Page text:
I soon discovered that trying to explain the difference between marketing—in all of its increasingly blurred manifestations—and “pure” content to a preschooler is not unlike explaining the merits of Snapchat to your dad. Mutual frustration is sure to ensue.
I’ve noticed Lili has been less interested in unboxing videos since she turned four, however. So I figured the whole “cottage” industry of people commenting on the stuff they’ve unwrapped--sometimes concocting ad-hoc stories involving the figurines and their vehicles or habitats, sometimes not—was probably best targeted to a 24- to 36-month demographic. How wrong I was, apparently.
YouTube reported last November that unboxing video views had grown 57% over the past year, with uploads increasing more than 50%. In aggregate, those videos had more than a billion views in 2014. And the purpose of the YouTube Insights post was to alert marketers how to “make sense of this intriguing genre of videos to better connect with their consumers.”
The phenomenon had not escaped the notice of the likes of Walt Disney, which acquired Maker Studios, the largest content network on YouTube, for $500 million in March 2014. Maker specializes in a vast variety of short-form video content including unboxing channels such as EvanTubeHD, which stars a toothy, chipper preteen.
This week, Disney used Maker to create a live, 18-hour unboxing event in 15 cites around the world centered on the toys that are being merchandised with the soon-to-be-released--well, Dec.18--The Force Awakens, the next Star Wars installment. Those live streams have been consolidated into a four-hour video here.
The production values, as you would expect, are light-years superior to your average garage-brand video. Multiple hosts. Interviews with fans. Clips from the films. Tie-ins with Toys-R-Us and other retailers. Exposure on the ABC Super Sign in Times Square along with a segment on “Good Morning America” featuring the aforementioned Evan. And, of course, the stars themselves: more than a dozen toys, ranging from the Bladebuilders Jedi Master Lightsaber to the smartphone-app-controlled BB-8 Droid.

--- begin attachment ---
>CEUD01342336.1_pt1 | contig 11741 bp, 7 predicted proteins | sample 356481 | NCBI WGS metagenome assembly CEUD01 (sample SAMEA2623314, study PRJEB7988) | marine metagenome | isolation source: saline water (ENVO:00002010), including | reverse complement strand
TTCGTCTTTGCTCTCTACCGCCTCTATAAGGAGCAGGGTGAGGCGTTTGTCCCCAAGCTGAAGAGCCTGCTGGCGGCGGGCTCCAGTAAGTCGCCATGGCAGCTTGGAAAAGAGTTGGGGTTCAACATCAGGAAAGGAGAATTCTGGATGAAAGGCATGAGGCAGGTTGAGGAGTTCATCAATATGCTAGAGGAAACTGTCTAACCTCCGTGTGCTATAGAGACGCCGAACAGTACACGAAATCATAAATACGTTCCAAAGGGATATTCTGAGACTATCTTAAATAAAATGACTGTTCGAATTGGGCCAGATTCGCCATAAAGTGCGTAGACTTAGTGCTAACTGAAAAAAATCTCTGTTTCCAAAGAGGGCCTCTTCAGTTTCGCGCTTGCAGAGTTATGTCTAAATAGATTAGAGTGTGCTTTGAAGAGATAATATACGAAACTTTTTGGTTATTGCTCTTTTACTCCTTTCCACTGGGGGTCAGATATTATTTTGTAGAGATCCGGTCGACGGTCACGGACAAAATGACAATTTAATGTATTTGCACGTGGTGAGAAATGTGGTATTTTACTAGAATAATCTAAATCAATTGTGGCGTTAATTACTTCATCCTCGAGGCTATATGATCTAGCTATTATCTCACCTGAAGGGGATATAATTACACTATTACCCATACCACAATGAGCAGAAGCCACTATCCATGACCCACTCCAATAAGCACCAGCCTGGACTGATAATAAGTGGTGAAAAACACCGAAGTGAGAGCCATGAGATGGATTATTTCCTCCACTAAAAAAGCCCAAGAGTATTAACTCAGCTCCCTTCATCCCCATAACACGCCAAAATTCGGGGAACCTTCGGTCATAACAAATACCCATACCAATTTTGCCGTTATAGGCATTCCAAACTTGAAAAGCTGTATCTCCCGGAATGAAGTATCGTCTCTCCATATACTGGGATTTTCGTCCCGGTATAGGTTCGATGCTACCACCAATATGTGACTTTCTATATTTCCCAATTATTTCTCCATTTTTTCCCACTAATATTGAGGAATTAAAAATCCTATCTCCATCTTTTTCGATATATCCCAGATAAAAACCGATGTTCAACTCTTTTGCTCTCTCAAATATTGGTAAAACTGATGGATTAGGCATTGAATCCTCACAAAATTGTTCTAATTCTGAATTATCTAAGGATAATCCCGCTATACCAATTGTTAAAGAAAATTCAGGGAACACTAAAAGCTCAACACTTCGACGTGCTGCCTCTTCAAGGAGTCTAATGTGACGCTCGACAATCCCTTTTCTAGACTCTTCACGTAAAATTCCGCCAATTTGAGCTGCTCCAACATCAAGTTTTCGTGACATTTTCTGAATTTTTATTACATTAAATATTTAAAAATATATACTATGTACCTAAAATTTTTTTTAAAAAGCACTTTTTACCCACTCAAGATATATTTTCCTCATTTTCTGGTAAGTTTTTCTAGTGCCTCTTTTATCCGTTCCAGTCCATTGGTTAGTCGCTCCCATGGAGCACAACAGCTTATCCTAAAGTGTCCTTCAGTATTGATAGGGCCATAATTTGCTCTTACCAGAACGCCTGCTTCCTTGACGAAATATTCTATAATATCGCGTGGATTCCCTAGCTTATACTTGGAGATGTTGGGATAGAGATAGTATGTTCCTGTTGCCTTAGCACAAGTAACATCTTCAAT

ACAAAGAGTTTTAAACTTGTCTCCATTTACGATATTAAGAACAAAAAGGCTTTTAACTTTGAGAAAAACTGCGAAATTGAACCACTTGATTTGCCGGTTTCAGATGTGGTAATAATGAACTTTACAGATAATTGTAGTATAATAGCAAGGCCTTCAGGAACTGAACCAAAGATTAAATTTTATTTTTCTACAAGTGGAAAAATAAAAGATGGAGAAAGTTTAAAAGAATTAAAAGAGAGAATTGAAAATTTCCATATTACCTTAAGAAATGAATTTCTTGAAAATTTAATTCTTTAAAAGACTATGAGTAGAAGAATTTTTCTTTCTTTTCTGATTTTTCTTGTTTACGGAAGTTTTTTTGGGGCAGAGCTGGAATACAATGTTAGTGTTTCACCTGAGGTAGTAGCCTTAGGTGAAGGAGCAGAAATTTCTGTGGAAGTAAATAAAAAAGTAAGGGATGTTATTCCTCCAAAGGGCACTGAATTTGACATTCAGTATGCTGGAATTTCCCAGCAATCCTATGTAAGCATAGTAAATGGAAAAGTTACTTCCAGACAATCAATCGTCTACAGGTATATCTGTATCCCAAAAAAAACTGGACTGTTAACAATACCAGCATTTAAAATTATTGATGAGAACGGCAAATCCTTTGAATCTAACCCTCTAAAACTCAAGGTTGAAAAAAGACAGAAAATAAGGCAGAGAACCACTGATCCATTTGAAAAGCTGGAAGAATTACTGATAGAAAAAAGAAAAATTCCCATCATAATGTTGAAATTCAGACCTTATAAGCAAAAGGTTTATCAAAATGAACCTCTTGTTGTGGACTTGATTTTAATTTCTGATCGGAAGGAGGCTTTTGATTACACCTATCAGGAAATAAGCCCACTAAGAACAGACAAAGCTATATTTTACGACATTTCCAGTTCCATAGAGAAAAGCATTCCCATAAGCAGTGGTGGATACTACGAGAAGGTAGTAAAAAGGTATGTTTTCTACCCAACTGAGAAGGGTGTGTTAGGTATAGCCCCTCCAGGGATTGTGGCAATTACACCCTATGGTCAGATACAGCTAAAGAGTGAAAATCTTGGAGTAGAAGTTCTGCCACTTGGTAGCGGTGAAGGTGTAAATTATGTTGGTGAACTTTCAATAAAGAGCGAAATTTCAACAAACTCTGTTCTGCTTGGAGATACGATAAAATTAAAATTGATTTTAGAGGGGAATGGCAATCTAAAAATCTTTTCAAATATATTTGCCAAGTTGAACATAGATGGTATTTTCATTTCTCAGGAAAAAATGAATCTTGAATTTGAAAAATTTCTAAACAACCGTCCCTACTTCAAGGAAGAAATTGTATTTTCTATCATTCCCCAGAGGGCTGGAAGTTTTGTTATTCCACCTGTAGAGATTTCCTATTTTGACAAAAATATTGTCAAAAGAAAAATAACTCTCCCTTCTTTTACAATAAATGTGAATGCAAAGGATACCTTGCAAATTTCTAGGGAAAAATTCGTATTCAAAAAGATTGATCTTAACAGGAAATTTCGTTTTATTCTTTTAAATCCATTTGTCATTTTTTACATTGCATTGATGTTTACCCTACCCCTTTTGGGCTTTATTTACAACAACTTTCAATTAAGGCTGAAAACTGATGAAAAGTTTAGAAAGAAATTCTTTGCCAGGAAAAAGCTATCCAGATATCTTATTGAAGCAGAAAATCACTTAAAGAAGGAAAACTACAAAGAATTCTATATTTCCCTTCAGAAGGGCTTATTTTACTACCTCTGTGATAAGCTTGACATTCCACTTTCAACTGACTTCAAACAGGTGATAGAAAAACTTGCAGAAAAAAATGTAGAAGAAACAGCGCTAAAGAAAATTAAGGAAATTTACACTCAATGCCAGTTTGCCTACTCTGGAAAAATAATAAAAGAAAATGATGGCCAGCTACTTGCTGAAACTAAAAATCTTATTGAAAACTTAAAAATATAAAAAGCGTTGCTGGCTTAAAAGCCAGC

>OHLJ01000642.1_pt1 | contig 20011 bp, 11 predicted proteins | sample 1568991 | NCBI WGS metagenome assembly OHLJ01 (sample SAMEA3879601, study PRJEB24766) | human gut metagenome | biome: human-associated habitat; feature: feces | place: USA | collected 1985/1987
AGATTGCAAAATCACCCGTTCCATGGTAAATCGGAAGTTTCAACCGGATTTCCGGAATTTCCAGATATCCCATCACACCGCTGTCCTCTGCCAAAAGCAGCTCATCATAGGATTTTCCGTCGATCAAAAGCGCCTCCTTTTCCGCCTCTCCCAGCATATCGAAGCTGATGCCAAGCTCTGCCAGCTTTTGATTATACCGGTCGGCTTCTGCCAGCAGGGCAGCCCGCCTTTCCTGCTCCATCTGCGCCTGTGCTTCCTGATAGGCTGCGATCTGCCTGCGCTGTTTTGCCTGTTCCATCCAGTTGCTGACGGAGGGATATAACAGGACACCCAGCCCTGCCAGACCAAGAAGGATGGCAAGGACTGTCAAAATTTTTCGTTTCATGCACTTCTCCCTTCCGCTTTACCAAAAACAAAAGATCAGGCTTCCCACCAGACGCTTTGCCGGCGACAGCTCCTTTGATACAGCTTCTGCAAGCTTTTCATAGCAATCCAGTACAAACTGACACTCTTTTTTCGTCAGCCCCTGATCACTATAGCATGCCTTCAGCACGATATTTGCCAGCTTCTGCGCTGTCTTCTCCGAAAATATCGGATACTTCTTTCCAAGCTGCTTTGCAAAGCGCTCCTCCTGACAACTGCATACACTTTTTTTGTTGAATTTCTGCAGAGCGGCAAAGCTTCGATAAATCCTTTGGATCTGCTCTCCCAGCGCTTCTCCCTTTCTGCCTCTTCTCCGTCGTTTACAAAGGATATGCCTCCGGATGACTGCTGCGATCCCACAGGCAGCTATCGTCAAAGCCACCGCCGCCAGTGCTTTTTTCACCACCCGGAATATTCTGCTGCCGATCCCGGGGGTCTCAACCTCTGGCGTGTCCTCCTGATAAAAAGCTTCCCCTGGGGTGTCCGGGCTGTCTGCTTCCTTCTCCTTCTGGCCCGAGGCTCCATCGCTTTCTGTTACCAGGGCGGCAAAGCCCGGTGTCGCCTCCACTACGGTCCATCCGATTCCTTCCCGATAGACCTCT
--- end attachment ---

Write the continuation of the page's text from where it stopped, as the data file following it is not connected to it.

Personally, I put it all on a par with watching a golfer line up a fairway shot on TV. But that’s me. The U.S. Open averaged 3.5 million viewers in June, and the crowd of kids in the Disney-owned GMA studio cheered wildly—albeit with encouragement from hosts George Stephanopoulos and Paula Faris—when the veil was lifted on two of the toys.
Other marketers no doubt will be tempted to jump on the unboxing juggernaut, even if they don’t have anywhere near the resources and global reach of Disney. Caution is in order.
Some of the producers whose videos come across as “user-generated” on the YouTube kids app have undisclosed relationships with product manufacturers, according to a complaint filed with the Federal Trade Commission by several advocacy groups in April. You can’t do that on TV, according to FTC guidelines, but whether the same rules apply on the Web have yet to be determined.
One thing you can say about the Disney effort is that there was no hidden agenda. It was as blatantly commercial as it gets.
Meanwhile, everyday folk will continue to try to attract eyeballs, too. The more enthralling the visual or audio tales they tell in categories as diverse as toys, electronics, makeup and even luxury goods, the more page views they get which, of course, translates into revenue for video ad views.
FunToyzCollector (née “DisneyCollector”) alone has attracted nearly 5.2 million subscribers and an aggregate 7.8 billion views since it launched in April 2011. And the famously anonymous women in the videos—all we see are her fingers and fastidiously painted nails—reportedly made somewhere around $5 million last year from YouTube. Now that’s something I’d like to unbox.